• 2. There's Got to be a Better Way! I have been teaching homeowners a better way to reduce mortgage interest costs for over 22 years. Thousands of homeowners have benefited from my strategy - and that's without them having to lay out a penny. See, I've never charged people for this information. I gave it to them because they were my clients and I wanted to do something for them that would make them remember me. And let me tell you, it worked. Many clients have written me letters to tell me how great they are doing with the program. And if don't get letters, I call them. I ask them how they are doing. Even if they weren't using the information, they always had more questions. Because everyone wants to do it... some just don't get around to it. But one day it struck me that this information would be great for realtors to share with their homebuyers. So after 25 years in the mortgage business, I contracted with a national title company (with the convenient name, National Title) to bring this information to Realtors. My job is to bring in business for National Title. But you probably won't see me in your office. I bring business to National Title by "giving" first. See, I believe that as I share valuable information with you...then its ok for me to ask that you give National Title a try on your next transaction. Just once. And then, if you feel the service we provide exceeds the company you are using now, I ask that you use us again. And that's it. Fair enough? So, after you watch this video, if you like what you see and would like a copy of this video to share with your clients, just give me a call at 1-866-RON-BORG. I will send you this video but with your name and contact information. So YOU get the credit. Let's begin.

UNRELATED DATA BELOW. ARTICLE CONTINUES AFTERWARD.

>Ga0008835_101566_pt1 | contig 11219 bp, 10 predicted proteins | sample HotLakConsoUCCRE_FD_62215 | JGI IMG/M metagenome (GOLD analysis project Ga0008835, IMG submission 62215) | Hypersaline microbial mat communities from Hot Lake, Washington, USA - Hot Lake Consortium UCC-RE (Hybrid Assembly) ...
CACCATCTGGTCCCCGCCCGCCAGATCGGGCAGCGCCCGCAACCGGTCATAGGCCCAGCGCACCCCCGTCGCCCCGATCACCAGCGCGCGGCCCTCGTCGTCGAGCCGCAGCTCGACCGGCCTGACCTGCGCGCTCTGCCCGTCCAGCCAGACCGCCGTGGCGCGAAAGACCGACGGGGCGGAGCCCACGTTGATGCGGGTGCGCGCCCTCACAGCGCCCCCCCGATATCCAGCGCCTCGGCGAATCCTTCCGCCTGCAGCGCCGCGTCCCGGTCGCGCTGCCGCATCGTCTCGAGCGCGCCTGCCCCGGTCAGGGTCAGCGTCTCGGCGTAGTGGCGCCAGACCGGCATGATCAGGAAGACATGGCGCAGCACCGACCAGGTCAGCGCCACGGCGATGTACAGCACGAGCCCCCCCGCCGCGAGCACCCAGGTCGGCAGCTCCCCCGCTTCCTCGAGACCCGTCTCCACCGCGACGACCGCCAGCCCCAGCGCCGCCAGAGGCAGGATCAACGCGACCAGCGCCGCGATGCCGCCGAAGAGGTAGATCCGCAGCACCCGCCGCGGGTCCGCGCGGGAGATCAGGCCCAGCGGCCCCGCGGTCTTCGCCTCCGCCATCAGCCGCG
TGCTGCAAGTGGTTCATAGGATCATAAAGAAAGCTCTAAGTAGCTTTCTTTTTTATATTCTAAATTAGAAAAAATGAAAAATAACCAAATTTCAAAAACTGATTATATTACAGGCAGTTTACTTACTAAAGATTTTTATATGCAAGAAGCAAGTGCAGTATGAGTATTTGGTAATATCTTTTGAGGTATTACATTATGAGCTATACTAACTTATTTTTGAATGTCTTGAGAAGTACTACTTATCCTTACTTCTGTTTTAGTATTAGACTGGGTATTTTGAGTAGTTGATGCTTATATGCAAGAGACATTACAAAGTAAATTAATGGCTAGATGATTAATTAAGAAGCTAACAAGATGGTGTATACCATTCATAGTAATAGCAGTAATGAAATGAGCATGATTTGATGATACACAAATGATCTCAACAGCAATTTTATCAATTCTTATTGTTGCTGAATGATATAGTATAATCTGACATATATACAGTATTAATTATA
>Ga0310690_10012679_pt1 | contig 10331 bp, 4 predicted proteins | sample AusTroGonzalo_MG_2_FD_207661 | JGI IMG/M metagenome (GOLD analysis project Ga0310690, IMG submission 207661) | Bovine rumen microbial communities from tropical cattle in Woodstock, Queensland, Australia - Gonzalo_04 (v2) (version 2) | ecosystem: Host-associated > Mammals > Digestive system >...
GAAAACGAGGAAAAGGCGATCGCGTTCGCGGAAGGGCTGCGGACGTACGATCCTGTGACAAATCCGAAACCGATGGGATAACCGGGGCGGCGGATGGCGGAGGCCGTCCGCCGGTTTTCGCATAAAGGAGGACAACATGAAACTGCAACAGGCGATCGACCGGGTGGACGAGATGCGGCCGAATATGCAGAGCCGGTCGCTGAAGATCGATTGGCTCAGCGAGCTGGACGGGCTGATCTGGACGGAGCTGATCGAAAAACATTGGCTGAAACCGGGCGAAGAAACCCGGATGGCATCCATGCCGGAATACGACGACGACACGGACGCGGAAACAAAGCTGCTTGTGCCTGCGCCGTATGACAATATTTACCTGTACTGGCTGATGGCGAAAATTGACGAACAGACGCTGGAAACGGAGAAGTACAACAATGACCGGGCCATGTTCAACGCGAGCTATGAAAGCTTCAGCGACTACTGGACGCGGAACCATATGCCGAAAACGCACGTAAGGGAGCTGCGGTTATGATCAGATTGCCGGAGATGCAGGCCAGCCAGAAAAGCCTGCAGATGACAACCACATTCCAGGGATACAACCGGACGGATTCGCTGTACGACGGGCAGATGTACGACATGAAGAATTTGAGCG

• 3. How to Cut Your Mortgage in Half with Fast Forwarding Second only to children and taxes, mortgage interest will be a homeowner's next largest lifetime expense. If there was a guaranteed way to dramatically cut down on that expense, wouldn't it be wise to learn how? By Ron Borg National Title 1-866-RON-BORG (866-766-2674)
  • 4. Mortgage Interest - Friend or Enemy? Most homeowner's have been conditioned to think that mortgage interest is good because its tax deductible. Let me dispell that myth right now. Let's take a $200,000, 30 year mortgage at 5.5%, a historically low interest rate. Over a 30 year period, you'll pay $208,808 in interest! At 6.5%, that interest jumps to over $255,000. Of course, on top of that, the principle needs to be repaid also so you end up paying back at least double of what you borrowed. But it gets worse.